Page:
Leiko Ikemura, Sven ‘t Jolle, Mai-Thu Perret, Sophie von Hellermann & Sybren Vanoverberghe
Interview by Deva Rao
Highly distinctive and peerlessly original, SBTRKT reconciles musical experimentation and novel sounds with widely appealing accessibility, as evidenced by his self-titled debut full-length, which struck a chord with purists and the pop crowd alike upon release in 2011. This week saw venerable UK label Young Turks put out its follow up, Wonder Where We Land, which featured a star-studded range of collaborators (Ezra Koenig, A$AP Ferg, Jessie Ware and more) and extends his fine run of form. We sat down with the man behind the mask, Aaron Jerome, and in light of this month’s theme of cold comfort, we talked disappointment, desperation, Drake and most importantly, matriarchal wisdom.
I remember going to Australia,for the last tour we did and playing in Tasmania. Seeing 8,000 people there at a festival on New Years going nuts for songs, to me, shows the scope of how far it’s travelled… It’s so far away from where I started out in the London club scene kinda thing, and seeing it develop without necessarily selling it out, by doing something completely different. For me, that’s the exciting bit.
Would you say producing or performing is a form of escapism for you?
Yeah, maybe. I always described making music as something which is just creating some make-believe world – creating some universe of sound which other people go into and escape. And I definitely try to do that through the songs I make, to progress into something which becomes something immersive and leaves impact on you when you’ve left. Ideally, that’s what I want to try and create. The further you get down the line you have to keep challenging yourself to create that immersive experience for the listener.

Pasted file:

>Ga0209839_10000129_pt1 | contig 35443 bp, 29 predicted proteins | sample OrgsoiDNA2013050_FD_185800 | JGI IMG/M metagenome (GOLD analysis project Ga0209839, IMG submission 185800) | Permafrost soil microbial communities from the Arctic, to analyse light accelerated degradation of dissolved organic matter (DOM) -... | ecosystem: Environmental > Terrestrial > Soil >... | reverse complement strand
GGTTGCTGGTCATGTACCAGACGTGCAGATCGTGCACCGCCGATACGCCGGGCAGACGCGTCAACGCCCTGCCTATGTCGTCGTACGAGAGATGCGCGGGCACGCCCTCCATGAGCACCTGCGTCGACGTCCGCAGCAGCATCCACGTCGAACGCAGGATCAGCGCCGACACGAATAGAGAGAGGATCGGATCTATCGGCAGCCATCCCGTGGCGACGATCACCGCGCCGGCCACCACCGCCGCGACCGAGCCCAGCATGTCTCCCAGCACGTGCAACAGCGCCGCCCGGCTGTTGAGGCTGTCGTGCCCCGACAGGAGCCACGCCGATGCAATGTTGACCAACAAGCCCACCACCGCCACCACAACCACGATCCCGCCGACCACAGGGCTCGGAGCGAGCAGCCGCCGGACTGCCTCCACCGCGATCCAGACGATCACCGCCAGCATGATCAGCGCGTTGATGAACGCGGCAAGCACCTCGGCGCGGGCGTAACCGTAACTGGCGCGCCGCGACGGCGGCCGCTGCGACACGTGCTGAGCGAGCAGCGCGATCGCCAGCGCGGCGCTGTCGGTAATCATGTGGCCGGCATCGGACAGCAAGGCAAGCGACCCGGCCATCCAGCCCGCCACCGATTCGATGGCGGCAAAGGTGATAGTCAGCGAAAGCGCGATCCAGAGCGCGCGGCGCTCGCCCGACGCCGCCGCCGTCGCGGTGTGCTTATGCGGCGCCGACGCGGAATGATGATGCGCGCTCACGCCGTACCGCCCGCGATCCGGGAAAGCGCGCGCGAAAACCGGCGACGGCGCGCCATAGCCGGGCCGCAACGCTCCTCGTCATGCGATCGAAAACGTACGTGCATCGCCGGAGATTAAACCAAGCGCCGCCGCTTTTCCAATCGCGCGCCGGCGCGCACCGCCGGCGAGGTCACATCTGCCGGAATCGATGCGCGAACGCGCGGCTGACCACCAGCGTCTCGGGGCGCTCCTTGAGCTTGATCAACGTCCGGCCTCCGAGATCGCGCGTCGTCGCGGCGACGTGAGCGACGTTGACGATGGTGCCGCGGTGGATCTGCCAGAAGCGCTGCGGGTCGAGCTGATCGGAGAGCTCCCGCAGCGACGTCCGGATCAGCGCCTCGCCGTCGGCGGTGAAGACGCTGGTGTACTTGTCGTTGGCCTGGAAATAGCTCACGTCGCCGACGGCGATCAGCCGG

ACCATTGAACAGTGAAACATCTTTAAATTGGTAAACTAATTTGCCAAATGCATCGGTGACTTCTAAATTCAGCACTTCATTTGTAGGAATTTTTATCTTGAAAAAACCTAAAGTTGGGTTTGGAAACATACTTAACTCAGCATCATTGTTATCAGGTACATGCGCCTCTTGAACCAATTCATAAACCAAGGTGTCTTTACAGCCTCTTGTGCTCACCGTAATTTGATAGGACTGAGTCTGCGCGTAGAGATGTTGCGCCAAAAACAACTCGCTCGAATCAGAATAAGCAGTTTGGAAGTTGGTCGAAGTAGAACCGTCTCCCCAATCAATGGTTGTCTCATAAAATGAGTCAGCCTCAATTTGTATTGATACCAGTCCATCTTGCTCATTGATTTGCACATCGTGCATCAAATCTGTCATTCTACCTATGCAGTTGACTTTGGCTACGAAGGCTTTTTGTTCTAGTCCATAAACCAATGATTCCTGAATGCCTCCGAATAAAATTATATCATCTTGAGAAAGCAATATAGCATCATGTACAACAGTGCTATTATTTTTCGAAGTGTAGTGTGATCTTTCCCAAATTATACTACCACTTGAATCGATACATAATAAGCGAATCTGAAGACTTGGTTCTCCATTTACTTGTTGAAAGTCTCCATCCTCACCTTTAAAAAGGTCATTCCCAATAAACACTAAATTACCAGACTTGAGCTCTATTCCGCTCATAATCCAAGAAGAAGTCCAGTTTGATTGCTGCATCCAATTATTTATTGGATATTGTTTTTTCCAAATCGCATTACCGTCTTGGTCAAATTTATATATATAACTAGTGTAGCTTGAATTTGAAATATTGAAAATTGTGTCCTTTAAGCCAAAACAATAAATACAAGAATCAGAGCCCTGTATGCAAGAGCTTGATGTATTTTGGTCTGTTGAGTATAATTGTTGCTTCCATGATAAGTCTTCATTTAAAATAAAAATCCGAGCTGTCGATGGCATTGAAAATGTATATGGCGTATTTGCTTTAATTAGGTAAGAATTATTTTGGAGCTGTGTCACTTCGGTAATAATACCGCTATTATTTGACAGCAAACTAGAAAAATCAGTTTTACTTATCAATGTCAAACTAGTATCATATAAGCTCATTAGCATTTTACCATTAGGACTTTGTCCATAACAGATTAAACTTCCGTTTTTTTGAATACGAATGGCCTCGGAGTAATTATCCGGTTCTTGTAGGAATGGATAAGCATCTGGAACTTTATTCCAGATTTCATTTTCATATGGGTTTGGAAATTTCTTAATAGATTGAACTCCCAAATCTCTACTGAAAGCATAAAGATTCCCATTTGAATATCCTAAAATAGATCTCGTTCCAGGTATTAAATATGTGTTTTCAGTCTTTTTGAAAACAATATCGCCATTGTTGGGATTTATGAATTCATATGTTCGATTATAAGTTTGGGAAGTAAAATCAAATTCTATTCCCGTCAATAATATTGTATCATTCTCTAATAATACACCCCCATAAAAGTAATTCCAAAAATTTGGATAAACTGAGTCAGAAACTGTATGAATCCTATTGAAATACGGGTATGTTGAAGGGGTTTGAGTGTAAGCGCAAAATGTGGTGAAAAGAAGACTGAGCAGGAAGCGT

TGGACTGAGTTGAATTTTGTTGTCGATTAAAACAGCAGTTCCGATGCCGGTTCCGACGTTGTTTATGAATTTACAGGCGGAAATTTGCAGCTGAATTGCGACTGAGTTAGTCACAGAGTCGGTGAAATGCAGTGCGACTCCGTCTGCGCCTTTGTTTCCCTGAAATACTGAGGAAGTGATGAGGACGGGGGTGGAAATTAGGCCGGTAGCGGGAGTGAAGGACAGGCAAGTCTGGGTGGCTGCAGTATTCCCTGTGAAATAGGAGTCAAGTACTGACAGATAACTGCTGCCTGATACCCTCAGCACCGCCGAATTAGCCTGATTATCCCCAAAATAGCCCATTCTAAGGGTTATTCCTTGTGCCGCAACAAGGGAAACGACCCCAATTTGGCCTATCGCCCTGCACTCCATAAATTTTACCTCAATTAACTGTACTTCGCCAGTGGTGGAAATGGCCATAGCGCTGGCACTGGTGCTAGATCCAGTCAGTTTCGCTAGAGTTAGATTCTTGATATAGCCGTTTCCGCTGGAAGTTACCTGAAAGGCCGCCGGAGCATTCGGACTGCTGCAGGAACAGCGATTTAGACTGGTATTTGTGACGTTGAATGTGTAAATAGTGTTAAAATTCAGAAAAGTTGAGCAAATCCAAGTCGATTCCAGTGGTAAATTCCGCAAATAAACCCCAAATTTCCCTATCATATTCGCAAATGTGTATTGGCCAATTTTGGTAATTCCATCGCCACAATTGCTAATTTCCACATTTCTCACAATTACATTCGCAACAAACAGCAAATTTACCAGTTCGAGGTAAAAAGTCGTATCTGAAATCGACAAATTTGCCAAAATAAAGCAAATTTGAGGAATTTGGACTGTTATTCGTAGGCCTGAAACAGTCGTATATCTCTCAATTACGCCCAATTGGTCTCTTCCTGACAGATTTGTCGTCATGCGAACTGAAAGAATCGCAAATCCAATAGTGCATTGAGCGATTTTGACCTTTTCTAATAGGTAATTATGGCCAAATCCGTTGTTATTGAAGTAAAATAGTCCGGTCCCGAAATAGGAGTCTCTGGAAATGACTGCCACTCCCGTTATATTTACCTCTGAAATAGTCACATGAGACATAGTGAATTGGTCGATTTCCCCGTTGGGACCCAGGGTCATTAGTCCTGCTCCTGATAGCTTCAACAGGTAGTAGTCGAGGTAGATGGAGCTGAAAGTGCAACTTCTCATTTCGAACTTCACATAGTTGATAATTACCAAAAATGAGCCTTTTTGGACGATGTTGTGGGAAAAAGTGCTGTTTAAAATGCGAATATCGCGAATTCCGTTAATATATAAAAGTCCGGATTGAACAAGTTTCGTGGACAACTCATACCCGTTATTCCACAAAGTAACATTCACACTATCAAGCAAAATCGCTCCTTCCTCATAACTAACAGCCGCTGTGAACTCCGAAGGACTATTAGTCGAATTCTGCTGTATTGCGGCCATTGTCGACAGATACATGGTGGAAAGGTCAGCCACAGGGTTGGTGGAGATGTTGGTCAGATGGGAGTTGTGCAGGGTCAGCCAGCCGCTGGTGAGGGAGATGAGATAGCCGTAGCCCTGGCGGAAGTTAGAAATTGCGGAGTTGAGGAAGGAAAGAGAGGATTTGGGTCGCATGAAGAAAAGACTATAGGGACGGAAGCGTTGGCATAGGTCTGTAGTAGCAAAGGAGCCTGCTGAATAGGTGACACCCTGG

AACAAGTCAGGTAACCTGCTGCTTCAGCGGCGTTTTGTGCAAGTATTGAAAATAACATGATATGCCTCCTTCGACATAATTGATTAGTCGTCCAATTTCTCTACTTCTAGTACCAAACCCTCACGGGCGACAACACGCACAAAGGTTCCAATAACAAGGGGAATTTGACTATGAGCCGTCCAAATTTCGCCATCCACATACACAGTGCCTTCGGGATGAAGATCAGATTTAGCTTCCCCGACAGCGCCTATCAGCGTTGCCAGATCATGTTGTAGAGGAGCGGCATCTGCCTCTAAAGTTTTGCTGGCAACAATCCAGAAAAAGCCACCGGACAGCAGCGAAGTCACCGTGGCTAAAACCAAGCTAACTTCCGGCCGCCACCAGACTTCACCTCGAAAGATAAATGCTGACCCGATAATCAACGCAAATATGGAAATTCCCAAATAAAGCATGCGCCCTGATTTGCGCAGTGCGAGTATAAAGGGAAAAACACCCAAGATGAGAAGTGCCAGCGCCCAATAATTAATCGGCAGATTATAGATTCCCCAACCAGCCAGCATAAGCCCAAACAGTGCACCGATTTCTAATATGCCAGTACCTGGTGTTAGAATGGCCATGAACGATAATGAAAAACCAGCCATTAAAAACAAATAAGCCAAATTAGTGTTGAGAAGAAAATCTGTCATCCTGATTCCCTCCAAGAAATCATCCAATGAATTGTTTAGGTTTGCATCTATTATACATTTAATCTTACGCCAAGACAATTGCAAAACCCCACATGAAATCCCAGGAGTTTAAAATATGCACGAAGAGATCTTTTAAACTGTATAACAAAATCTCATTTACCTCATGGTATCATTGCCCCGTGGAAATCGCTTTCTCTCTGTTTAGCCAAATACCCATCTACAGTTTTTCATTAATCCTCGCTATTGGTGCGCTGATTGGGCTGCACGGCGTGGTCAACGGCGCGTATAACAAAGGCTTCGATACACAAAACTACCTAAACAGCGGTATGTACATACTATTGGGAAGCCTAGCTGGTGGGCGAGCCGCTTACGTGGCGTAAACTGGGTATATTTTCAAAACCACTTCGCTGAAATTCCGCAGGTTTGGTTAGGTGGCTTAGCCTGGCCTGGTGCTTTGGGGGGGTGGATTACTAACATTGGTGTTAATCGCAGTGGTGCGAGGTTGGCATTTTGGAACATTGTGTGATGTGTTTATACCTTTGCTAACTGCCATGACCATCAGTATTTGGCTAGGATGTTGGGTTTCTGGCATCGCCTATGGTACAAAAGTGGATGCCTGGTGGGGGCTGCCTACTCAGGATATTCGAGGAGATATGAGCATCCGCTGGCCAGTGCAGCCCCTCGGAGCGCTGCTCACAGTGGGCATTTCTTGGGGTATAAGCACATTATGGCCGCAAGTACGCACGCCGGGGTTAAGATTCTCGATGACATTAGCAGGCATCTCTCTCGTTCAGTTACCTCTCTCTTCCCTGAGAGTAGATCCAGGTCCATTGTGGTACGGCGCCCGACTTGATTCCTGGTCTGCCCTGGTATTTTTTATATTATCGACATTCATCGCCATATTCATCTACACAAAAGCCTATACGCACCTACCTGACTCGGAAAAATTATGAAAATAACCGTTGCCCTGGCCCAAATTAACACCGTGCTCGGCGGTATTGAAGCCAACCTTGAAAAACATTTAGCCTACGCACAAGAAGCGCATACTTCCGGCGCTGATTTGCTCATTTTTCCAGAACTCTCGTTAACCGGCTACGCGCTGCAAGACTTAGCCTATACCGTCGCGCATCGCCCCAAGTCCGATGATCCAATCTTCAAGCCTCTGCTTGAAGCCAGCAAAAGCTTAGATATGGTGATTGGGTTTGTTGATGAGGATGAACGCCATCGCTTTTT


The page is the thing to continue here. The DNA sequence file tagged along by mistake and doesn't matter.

Any generally applicable words of advice for when a friend’s dejected? What’re your go-to clichés?
I’m so bad at these… I don’t like people who’re down. I tend to just get really annoyed and just get on with it, I might say “ignore everyone and just carry on”. I’m not very good at motivation speeches .
So you just leave them hanging and let them figure it out themselves?
You’re a terrible friend. Mixing it up: where would you say music ranks in your hierarchy of needs?
Probably second to browsing the Internet, as with most people. Food’s probably third on my list. I eat a lot but I don’t eat that much. I think searching for new music takes up more of my time than actually listening to new music, weirdly. I definitely spend like ten hours of my day sitting in my studio, trying to write music rather than anything else, but I’m not sure I see that as everything I do. It’s kind of weird. I think watching films is definitely high on my list – it’s one of my big priorities as well.
When was the last time you were built up or excited about something only to be let down?
That’s happened a few times. I’m not going to mention names but certain things where you think certain collaboration things would happen. There were bigger opportunities that came up after my last album… and then, with bigger artists things can look very promising and then they just go completely the other way.